Title: Crisis, and the Importance of Traditional Wisdom in the Folklore of the Bengal Delta, in the Age of the Anthropocene
Stream: Philosophy - Philosophy and Public Policy
Presentation Type: Virtual Presentation
Koushik Ghosh, Central Washington University, United States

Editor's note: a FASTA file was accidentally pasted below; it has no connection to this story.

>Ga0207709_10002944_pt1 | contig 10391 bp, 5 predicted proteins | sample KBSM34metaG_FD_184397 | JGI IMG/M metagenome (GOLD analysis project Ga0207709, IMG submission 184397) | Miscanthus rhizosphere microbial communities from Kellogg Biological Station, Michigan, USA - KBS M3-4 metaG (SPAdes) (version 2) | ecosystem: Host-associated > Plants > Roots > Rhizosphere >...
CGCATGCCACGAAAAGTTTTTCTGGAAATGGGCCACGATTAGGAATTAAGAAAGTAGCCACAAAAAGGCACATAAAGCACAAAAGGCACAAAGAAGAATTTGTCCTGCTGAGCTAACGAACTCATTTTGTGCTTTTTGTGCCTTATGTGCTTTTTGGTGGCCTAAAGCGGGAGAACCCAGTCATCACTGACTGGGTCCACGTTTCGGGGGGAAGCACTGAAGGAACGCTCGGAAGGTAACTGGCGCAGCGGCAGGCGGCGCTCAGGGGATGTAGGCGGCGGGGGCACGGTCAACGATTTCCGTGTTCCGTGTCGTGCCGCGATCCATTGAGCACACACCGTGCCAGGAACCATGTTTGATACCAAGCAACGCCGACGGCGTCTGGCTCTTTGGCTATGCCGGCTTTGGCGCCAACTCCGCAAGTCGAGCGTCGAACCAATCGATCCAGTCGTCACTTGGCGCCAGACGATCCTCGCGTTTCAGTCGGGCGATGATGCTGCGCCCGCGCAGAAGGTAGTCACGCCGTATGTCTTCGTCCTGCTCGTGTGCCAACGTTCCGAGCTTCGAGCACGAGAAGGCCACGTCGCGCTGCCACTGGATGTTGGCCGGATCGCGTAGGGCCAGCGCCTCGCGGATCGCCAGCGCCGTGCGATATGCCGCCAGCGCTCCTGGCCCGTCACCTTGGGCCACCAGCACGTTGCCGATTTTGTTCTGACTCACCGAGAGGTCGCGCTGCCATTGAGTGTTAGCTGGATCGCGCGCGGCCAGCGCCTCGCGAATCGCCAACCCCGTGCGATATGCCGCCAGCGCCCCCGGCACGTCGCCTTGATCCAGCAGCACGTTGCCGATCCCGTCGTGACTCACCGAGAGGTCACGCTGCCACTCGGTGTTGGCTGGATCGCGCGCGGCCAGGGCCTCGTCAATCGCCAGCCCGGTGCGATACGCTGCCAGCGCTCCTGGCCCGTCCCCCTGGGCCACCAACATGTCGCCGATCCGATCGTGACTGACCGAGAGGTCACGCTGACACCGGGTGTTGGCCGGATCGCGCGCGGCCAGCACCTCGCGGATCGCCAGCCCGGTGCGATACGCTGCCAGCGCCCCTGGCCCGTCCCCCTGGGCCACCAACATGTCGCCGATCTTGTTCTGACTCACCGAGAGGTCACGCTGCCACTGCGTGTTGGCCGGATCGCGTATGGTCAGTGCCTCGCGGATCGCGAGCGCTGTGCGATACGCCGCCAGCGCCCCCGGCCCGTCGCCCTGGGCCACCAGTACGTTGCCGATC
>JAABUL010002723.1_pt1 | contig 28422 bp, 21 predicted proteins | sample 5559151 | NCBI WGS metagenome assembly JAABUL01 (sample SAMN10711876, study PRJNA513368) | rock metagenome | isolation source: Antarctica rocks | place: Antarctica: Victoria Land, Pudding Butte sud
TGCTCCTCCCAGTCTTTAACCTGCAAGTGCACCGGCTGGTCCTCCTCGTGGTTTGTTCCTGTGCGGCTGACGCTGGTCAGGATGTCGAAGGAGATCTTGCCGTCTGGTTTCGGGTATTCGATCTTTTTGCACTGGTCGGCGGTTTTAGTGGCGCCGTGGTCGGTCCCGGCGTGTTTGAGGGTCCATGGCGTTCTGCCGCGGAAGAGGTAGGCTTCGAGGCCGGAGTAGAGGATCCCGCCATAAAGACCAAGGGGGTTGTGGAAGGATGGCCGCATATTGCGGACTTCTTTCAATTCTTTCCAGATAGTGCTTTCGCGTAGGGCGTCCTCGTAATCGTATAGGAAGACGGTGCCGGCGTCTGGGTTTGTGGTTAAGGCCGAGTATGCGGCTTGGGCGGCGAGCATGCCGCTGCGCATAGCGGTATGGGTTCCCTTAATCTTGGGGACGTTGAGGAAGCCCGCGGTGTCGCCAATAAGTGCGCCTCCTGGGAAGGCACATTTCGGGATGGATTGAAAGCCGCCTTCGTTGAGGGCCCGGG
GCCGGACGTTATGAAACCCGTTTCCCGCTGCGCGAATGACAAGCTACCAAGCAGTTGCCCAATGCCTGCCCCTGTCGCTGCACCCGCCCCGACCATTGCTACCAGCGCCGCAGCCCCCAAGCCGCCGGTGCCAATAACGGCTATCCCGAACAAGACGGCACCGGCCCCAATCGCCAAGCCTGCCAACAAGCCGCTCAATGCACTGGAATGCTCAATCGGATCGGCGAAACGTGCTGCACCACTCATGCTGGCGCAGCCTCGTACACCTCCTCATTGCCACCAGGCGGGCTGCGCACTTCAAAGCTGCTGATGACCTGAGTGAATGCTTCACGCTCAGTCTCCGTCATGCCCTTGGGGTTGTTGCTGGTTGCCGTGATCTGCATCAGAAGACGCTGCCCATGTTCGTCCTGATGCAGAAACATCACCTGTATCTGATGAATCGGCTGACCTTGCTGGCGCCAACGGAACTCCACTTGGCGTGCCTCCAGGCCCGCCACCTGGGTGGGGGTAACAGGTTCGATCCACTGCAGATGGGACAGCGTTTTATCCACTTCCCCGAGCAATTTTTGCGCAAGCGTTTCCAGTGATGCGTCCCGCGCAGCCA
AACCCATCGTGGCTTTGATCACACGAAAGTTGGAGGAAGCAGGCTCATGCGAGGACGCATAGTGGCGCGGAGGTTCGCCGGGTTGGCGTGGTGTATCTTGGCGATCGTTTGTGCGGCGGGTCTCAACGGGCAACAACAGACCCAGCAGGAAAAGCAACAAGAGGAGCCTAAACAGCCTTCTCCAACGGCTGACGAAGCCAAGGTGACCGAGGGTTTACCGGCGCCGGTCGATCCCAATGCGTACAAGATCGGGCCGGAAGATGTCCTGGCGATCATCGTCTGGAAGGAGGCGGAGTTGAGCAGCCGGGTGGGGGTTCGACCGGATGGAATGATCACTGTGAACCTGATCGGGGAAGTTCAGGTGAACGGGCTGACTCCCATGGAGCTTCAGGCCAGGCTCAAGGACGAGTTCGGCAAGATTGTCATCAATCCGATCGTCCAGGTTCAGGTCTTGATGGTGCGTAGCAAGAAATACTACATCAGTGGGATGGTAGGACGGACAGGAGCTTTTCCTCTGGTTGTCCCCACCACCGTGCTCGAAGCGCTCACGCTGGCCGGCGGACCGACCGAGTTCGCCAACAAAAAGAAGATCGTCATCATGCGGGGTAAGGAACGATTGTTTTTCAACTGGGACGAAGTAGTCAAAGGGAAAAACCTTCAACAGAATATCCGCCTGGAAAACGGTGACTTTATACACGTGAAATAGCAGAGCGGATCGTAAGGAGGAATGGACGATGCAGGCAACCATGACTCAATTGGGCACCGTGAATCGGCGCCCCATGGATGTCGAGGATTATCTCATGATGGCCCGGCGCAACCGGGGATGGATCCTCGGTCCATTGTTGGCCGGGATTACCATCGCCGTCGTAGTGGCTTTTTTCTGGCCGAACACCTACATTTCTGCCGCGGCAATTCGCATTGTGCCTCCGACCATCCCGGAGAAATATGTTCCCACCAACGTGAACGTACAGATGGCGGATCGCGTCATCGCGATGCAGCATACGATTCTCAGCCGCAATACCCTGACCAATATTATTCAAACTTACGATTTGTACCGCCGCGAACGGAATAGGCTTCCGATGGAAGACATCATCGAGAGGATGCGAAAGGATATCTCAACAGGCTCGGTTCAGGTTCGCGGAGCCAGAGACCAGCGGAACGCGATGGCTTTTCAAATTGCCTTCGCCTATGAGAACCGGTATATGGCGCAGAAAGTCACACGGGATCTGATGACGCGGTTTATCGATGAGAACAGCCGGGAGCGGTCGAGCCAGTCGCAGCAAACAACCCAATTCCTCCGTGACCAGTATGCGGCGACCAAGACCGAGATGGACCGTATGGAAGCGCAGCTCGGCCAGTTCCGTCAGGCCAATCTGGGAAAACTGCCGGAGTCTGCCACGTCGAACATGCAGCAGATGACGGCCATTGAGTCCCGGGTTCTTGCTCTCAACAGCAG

This paper focuses on the Sundarbans, which is one of the largest mangrove forests in the world (https://whc.unesco.org/en/list/798/). The Sundarbans stretches through the Bengal delta shared by both India and Bangladesh. Over the past few years, the Sundarbans has experienced severe climactic conditions. A collective solution to the climate crisis, despite the Paris agreement and COP-26 remains inadequate to address the crisis at hand. It is in this context, that it becomes germane to interrogate the decision-making apparatus in the public policy process. The paper crafts a narrative about the folkloric traditions of the people of the Sundarbans who have lived with natural calamity for centuries. This paper explores the traditional wisdom, and knowledge that is embedded in folklore. The paper suggests that the stories we tell are essential to managing through crisis and uncertainty is a type of resiliency that is essential to the crafting of public policy. International and regional collective public-policy solutions are complex undertakings. This paper investigates the folklore of this region, to learn how the folkloric traditions have informed the people of this delta to not only accept natural calamities but to also adapt to the nature and pursue sustainable means of livelihood. The paper explores why the stories about resiliency that people in the delta have been telling each other for centuries, and who through appeal to folklore, rituals and management practices informed by folklore have been managing in an environment subject to natural calamities, are essential for policy discourse in the Anthropocene.
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